What European OECD Countries Are Doing about Digital Services Taxes – Elke Asen, Tax Foundation

"Over the last few years, concerns have been raised that the existing international tax system does not properly capture the digitalization of the economy. Under current international tax rules, multinationals generally pay corporate income tax where production occurs rather than where consumers or, specifically for the digital sector, users are located. However, some argue that through the digital economy, businesses (implicitly) derive income from users abroad but, without a physical presence, are not subject to corporate income tax in that foreign country. To address these concerns, the Organisation for Economic Co-operation and Development (OECD) has been hosting negotiations with more than 130 countries to adapt the international tax system. The current proposal would require multinational businesses to pay some of their income taxes where their consumers or users are located. According to the OECD, an agreement is expected midyear."

However, despite these ongoing multilateral negotiations, several countries have decided to move ahead with unilateral measures to tax the digital economy. About half of all European OECD countries have either announced, proposed, or implemented a digital services tax (DST), which is a tax on selected gross revenue streams of large digital companies. Because these taxes mainly impact U.S. companies and are thus perceived as discriminatory, the United States has responded with retaliatory threats.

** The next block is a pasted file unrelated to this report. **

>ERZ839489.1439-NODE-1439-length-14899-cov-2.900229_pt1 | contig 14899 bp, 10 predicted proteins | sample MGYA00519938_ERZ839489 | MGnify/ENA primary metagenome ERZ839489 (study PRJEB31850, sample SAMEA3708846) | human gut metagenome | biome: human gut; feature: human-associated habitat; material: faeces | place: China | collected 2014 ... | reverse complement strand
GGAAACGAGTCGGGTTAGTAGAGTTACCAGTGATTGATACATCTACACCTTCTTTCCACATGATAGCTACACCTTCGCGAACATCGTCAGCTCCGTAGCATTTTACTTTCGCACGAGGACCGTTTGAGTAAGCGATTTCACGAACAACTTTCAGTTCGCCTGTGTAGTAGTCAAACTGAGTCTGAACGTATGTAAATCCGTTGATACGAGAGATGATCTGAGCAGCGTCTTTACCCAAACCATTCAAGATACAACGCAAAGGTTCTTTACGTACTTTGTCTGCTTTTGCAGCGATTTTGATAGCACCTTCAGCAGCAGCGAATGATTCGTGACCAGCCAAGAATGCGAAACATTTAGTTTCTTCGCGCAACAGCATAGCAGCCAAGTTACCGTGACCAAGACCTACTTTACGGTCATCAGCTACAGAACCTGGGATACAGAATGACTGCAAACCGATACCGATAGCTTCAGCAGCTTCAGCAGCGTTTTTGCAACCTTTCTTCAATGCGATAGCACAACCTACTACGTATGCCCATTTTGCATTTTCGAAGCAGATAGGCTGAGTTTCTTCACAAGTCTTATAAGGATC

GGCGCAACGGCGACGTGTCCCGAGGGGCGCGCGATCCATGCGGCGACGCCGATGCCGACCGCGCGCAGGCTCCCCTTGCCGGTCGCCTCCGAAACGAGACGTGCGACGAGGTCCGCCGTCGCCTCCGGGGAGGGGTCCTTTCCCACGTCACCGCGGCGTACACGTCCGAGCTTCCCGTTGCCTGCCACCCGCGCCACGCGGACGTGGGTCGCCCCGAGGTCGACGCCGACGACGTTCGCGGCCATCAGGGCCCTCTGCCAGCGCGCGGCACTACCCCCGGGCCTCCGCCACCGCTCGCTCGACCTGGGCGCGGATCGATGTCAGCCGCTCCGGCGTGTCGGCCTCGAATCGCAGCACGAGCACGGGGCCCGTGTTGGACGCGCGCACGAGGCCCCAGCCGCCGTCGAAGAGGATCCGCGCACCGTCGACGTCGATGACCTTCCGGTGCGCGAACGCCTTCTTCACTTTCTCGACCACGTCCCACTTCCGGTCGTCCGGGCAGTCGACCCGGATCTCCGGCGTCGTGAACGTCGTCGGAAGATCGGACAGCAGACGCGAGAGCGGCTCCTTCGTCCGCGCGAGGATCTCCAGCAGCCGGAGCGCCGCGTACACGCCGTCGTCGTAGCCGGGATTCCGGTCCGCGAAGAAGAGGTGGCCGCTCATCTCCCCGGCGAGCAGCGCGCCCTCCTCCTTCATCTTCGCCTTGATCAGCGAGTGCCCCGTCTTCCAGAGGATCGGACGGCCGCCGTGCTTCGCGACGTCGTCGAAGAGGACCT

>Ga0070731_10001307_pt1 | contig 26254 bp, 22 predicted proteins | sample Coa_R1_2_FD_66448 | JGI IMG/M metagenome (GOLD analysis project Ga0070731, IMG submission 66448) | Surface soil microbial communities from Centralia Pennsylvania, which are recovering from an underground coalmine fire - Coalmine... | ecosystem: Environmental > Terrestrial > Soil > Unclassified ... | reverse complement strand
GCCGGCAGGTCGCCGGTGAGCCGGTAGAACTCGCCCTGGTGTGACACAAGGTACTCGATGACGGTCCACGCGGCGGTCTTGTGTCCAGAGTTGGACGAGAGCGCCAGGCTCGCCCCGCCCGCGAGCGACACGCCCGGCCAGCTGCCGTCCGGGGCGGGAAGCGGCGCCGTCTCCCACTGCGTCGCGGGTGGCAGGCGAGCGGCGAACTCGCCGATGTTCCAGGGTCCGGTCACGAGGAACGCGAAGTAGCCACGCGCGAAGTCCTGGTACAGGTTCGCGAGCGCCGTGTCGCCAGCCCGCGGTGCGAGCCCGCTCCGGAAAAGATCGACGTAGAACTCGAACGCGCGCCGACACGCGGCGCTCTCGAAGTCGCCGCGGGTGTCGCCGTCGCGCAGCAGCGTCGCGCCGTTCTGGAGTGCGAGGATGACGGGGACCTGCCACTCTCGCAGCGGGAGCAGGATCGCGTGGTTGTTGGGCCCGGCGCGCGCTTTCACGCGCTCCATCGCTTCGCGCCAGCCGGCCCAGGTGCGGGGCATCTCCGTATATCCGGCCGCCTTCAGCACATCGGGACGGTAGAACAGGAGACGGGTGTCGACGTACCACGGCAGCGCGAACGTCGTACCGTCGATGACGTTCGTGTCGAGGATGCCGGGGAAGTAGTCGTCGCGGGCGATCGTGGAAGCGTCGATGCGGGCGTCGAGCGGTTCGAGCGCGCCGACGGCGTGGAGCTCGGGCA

Digital tax Europe Digital taxes in Europe Digital services tax Europe Digital services taxes in Europe 2021

Unpacking the growing push to tax drivers by the mile instead of at the pump – Joann Muller, Axios:

There's growing acceptance among federal lawmakers for a road user fee to fund highway repairs, but how it would work — and who would end up paying — are unclear. Why it matters: The Highway Trust Fund, which pays for roads and transit systems, is going broke. The existing federal gas tax isn't enough to meet rising costs, and the budget gap will only grow wider as cleaner cars burn less fuel. Electric cars don't even need gas, which is why finding an alternative to the current 18.4-cent per gallon fuel tax is inevitable.

Perceived GILTI Shortcomings Focus of Senate Hearing – Andrew Velarde, Tax Notes ($)

"The global intangible low-taxed income provision was a primary target of criticism from Democrats and witnesses at a Senate Finance Committee hearing, although most critiques focused on reforming GILTI rather than advocating a complete rewrite.  The criticism at the March 25 hearing appeared to coalesce around three aspects of GILTI — its exemption from tax for qualified business asset investment income, its reduced rate, and its inapplicability on a per-country basis. These critiques come as Finance Committee Chair Ron Wyden, D-Ore., announced that he will release a new international tax framework 'in the coming days' in cooperation with committee members Sherrod Brown, D-Ohio, and Mark R. Warner, D-Va." 

Arizona AG Sues Treasury Over Tax Cut Restriction – Andrea Muse, Tax Notes ($):

Arizona Attorney General Mark Brnovich (R) has filed suit against the Treasury Department, arguing that a provision in the recently adopted federal COVID-19 law that could prevent states from using federal aid to lower state taxes is unconstitutional. In a March 25 complaint in the U.S. District Court for the District of Arizona, Brnovich claimed that the provision is too ambiguous to pass constitutional muster and “represents an unprecedented and unconstitutional intrusion” on state sovereignty. Arizona is asking the court in Arizona v. Yellen to declare the provision unconstitutional and prohibit the federal government from recouping funds based on violations of the provision.